A donated organ is one of the most precious gifts you could ever give someone. For thousands of people, life or death is dependent on the kindness of a stranger.

The more than 119,000 people on the national transplant waiting list need transplants for many different reasons. But, how is an organ donor able to help them?

Read: 5 Organ Donation Myths: My License Says I’m A Donor, But Why Weren’t My Organs Donated?

Here’s an up-to-date list of the organs and tissues that can be donated, according to the U.S. Department of Health and Human Services:

Hands And Face

As of 2014, deceased donors can now offer their hands and faces. Since 2005, more than 20 patients have received full or partial face transplants worldwide and more than 85 have received a hand/arm transplant, Johns Hopkins Medicine reports. For face transplants, tissue and blood tests are done to match donors and recipients. Additionally, there’s careful emphasis on matching skin color, skin tone, gender, ethnicity/race, and face size.


Deceased organ donors can donate: both kidneys, liver, both lungs, heart, and pancreas. Living donors can donate: one kidney, a lung, or a portion of the liver, pancreas, or intestine.


Two parts of a deceased donor’s eyes can be donated to help someone who has eye damage from a disease, injury, or birth defect. One is the cornea, which is the clear outer layer on the front of your eye that helps focus your vision. You can also donate your sclera, which is the white outer layer of your eyeball.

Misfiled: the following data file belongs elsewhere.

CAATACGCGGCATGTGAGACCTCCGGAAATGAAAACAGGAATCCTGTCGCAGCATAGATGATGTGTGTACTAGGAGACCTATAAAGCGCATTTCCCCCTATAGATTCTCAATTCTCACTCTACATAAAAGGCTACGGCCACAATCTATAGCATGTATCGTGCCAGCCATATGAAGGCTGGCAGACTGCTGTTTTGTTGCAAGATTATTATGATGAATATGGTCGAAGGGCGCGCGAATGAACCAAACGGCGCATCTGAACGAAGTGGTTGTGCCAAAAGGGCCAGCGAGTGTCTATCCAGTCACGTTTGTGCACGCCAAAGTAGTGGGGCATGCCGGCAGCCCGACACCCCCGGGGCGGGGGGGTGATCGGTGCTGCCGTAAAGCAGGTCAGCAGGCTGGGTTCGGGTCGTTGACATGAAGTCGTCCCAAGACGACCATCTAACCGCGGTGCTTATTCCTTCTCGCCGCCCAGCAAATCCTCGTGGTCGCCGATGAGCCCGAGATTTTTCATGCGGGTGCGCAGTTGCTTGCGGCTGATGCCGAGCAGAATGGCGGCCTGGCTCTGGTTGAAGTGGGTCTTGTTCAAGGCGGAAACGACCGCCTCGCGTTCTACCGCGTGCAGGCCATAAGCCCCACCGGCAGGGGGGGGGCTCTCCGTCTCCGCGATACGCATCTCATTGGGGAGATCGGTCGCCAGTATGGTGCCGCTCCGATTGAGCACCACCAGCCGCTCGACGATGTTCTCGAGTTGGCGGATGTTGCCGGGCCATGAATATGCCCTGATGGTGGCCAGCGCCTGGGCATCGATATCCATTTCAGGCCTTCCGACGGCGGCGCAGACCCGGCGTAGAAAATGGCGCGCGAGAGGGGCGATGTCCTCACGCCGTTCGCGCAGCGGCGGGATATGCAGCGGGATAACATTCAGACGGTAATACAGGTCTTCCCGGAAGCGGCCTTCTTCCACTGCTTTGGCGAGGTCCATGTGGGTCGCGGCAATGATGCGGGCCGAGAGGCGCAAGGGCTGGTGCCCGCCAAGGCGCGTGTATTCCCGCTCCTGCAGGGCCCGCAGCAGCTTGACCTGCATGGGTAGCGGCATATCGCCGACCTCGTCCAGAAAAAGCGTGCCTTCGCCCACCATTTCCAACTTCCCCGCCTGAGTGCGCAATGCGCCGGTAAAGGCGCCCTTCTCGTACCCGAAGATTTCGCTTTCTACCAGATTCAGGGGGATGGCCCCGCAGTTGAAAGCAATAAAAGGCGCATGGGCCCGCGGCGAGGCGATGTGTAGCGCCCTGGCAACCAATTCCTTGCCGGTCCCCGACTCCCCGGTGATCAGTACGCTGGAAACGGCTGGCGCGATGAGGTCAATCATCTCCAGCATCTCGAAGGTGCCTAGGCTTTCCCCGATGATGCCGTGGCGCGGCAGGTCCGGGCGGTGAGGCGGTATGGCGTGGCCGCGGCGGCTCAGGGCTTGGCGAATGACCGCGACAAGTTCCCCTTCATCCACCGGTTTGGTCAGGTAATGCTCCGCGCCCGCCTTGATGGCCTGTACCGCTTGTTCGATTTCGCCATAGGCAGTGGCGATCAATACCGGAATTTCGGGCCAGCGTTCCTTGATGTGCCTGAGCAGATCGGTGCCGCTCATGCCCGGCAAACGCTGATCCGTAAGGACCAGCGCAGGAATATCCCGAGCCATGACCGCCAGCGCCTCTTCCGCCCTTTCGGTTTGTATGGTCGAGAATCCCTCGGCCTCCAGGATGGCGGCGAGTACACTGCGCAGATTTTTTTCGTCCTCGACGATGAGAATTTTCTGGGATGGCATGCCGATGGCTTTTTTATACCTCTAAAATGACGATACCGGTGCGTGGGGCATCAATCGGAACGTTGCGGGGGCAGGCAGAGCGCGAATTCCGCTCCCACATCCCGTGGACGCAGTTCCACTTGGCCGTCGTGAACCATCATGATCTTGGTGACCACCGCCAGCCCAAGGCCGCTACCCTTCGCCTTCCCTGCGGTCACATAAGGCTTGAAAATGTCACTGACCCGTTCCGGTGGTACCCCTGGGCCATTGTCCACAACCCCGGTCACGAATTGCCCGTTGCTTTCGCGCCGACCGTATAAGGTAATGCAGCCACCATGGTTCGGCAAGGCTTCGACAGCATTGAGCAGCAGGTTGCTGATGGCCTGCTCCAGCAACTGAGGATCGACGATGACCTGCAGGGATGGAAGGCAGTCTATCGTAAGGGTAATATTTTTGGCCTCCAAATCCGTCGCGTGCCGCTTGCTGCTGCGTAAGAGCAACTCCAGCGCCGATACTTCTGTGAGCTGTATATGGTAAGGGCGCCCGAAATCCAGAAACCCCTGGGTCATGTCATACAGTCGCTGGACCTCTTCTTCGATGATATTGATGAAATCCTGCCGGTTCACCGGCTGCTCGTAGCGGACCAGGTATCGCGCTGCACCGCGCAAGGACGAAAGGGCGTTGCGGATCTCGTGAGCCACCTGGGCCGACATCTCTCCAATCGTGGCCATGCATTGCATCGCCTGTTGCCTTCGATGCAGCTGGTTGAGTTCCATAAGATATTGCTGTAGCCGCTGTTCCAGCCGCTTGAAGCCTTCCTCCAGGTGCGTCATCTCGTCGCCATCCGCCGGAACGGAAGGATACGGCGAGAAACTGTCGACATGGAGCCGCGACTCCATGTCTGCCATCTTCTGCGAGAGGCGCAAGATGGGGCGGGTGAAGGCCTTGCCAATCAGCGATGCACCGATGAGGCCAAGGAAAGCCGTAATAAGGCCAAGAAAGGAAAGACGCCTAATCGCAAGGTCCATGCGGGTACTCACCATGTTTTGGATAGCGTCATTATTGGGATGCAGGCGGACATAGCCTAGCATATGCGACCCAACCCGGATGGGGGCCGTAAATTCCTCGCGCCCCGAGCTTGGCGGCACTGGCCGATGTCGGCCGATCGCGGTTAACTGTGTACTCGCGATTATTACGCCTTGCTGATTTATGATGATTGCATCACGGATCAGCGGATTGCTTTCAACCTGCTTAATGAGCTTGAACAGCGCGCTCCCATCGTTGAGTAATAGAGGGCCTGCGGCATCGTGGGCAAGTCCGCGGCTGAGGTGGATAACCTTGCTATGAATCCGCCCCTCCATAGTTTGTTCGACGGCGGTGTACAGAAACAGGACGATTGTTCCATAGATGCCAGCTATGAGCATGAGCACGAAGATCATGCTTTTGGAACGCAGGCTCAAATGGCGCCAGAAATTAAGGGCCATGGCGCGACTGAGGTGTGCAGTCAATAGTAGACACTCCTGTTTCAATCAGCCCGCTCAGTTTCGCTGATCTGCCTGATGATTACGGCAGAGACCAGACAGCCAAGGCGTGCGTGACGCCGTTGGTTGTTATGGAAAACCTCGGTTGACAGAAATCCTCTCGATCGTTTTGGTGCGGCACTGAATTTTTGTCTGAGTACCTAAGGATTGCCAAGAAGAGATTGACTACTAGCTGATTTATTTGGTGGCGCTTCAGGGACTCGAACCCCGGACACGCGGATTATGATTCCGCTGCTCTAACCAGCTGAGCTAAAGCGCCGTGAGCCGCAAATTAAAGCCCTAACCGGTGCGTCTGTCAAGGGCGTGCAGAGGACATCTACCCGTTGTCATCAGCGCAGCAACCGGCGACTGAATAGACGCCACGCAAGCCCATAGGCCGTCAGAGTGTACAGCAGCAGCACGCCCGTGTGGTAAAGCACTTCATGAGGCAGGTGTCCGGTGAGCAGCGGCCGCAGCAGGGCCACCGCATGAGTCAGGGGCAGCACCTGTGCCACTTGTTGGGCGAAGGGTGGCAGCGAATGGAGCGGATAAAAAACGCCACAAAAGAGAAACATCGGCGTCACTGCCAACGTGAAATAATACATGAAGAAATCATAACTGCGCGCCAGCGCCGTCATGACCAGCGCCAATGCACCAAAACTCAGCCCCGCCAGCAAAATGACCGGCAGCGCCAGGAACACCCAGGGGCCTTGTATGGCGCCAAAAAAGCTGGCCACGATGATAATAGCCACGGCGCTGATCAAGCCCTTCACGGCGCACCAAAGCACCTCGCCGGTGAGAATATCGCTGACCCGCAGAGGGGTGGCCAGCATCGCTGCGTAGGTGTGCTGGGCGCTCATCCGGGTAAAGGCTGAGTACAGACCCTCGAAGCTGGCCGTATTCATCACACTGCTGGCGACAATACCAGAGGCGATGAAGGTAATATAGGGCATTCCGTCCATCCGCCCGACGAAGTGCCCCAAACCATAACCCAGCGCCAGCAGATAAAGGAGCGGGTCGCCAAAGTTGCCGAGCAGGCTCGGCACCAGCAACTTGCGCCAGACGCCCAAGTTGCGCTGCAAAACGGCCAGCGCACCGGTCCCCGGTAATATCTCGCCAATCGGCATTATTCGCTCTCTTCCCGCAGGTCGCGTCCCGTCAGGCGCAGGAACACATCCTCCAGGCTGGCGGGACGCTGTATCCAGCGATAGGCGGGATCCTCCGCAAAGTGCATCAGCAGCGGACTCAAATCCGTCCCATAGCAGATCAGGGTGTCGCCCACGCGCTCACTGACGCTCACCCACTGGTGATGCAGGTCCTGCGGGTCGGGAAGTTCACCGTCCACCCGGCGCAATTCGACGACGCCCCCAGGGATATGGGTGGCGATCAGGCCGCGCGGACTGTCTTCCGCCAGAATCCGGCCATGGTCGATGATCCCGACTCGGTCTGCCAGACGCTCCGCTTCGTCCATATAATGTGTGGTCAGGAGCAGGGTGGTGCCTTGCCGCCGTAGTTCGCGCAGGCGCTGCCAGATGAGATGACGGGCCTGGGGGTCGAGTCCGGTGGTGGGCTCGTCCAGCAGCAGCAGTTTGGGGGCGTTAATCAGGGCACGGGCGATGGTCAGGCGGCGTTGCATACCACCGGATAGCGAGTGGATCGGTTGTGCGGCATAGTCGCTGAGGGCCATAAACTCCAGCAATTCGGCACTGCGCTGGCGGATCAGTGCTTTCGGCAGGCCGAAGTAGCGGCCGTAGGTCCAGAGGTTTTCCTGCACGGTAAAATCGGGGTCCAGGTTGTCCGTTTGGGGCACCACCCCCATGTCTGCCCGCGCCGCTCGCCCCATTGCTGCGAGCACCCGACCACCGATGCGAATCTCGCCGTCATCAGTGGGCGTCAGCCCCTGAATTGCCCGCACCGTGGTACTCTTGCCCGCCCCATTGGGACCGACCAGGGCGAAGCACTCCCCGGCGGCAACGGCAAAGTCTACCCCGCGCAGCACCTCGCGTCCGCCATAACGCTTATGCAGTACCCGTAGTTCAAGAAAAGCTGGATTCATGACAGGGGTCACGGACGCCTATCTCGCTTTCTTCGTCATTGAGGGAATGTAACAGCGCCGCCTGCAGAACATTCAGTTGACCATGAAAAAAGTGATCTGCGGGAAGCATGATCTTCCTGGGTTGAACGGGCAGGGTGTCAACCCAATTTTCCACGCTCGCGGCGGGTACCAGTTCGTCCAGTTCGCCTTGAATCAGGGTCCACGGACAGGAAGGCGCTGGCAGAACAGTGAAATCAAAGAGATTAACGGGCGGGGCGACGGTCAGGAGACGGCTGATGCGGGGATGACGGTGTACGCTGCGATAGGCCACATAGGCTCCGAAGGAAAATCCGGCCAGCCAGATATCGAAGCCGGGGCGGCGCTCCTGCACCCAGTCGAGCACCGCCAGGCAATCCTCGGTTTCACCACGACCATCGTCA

A single organ donor can save up to eight lives, but when you also donate tissue that number increases to 50. Heart valves, skin, bone, veins, cartilage, tendons, and ligaments can all be donated.

Blood Stem Cells, Cord Blood, and Bone Marrow

Healthy, living adults between the ages of 18 to 60 can donate bone marrow, cord blood stem cells, and peripheral blood stem cells. Unlike cornea donation, where you don’t need to “match" the recipient, stem cell donors must have a close match in tissue type or leukocyte antigen (HLA).

Blood and Platelets

Donating blood and platelets is one of the easiest ways for a living donor to save lives. Healthy individuals are eligible to donate blood every 56 days and platelets every four weeks.

See also: Organ Donors: What Happens To Your Body After Death In Organ Donation

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